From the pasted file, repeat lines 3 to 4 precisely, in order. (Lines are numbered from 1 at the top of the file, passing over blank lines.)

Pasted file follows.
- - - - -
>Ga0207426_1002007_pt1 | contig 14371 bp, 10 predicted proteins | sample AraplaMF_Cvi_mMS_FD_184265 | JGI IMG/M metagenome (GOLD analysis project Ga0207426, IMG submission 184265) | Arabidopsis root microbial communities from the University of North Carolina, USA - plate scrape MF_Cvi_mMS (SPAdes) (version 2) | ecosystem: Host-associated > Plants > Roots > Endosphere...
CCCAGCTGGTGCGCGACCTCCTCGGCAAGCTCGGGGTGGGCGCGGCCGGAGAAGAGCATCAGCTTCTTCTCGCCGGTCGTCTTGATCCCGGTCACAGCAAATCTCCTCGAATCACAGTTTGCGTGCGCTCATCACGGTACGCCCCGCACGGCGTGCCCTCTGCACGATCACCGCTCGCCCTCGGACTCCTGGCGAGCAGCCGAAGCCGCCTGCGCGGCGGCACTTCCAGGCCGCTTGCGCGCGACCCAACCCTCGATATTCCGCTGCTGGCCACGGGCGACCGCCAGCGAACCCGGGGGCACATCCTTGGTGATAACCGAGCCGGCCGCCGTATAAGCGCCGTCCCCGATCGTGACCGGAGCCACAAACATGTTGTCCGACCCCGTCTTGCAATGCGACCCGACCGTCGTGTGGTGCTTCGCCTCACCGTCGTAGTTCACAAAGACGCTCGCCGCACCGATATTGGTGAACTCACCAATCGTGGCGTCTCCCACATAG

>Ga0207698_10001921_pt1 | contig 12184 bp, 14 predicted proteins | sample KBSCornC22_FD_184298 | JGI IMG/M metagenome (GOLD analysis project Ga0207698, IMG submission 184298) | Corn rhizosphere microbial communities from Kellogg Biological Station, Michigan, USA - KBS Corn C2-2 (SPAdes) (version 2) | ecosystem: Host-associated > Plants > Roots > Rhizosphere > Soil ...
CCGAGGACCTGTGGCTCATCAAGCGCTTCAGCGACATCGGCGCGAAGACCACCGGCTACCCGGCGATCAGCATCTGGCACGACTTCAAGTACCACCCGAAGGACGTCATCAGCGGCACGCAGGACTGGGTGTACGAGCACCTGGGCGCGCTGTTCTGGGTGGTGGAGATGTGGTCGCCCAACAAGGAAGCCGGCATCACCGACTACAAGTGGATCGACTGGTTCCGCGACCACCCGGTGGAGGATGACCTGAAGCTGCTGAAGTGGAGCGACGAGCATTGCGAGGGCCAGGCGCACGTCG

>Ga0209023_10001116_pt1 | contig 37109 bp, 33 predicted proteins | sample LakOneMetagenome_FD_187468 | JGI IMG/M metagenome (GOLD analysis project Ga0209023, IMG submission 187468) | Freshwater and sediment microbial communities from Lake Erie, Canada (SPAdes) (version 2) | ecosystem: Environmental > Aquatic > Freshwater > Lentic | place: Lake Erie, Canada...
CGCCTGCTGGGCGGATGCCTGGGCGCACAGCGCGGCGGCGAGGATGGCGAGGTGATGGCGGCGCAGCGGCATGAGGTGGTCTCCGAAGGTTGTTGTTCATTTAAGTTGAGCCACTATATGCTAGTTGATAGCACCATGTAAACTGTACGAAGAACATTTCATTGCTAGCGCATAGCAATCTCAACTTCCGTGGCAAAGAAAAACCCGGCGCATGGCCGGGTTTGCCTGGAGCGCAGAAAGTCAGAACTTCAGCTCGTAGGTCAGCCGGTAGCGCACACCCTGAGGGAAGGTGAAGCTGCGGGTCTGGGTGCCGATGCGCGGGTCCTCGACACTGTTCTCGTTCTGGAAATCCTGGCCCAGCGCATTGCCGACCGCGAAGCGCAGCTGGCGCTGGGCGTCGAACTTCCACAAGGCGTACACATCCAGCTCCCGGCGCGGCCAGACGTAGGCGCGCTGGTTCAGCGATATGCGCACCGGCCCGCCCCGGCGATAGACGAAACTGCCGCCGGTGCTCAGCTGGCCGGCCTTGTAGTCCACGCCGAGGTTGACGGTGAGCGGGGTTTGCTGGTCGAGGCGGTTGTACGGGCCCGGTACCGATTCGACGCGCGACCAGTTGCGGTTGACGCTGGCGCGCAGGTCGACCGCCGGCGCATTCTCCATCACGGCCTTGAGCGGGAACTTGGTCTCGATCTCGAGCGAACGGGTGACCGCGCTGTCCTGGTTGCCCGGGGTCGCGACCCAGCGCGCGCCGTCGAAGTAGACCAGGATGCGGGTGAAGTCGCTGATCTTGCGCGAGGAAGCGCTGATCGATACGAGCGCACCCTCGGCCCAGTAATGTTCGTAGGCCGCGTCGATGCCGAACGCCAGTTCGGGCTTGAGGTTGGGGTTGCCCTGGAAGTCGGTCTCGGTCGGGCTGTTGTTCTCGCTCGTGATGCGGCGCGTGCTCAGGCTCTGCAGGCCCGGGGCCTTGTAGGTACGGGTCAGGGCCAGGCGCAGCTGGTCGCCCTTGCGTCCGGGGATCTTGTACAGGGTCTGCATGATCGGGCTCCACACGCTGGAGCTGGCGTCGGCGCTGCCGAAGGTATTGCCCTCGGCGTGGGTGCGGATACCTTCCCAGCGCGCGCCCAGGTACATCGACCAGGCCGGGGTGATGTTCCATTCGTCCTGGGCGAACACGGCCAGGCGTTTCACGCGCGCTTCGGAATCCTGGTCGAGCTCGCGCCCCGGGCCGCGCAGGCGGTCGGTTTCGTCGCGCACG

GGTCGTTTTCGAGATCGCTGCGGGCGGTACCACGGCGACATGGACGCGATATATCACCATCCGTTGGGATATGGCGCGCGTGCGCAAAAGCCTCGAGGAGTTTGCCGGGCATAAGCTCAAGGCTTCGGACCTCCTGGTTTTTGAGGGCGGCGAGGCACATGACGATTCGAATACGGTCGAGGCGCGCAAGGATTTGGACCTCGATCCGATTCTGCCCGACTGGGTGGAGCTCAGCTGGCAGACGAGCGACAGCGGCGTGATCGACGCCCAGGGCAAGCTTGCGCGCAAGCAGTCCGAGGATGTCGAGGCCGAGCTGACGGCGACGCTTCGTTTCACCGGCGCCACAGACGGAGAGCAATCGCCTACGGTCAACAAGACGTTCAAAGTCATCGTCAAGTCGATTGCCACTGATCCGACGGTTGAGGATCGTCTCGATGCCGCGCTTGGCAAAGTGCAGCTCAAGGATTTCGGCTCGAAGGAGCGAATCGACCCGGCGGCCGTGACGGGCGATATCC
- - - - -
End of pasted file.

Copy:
>Ga0207698_10001921_pt1 | contig 12184 bp, 14 predicted proteins | sample KBSCornC22_FD_184298 | JGI IMG/M metagenome (GOLD analysis project Ga0207698, IMG submission 184298) | Corn rhizosphere microbial communities from Kellogg Biological Station, Michigan, USA - KBS Corn C2-2 (SPAdes) (version 2) | ecosystem: Host-associated > Plants > Roots > Rhizosphere > Soil ...
CCGAGGACCTGTGGCTCATCAAGCGCTTCAGCGACATCGGCGCGAAGACCACCGGCTACCCGGCGATCAGCATCTGGCACGACTTCAAGTACCACCCGAAGGACGTCATCAGCGGCACGCAGGACTGGGTGTACGAGCACCTGGGCGCGCTGTTCTGGGTGGTGGAGATGTGGTCGCCCAACAAGGAAGCCGGCATCACCGACTACAAGTGGATCGACTGGTTCCGCGACCACCCGGTGGAGGATGACCTGAAGCTGCTGAAGTGGAGCGACGAGCATTGCGAGGGCCAGGCGCACGTCG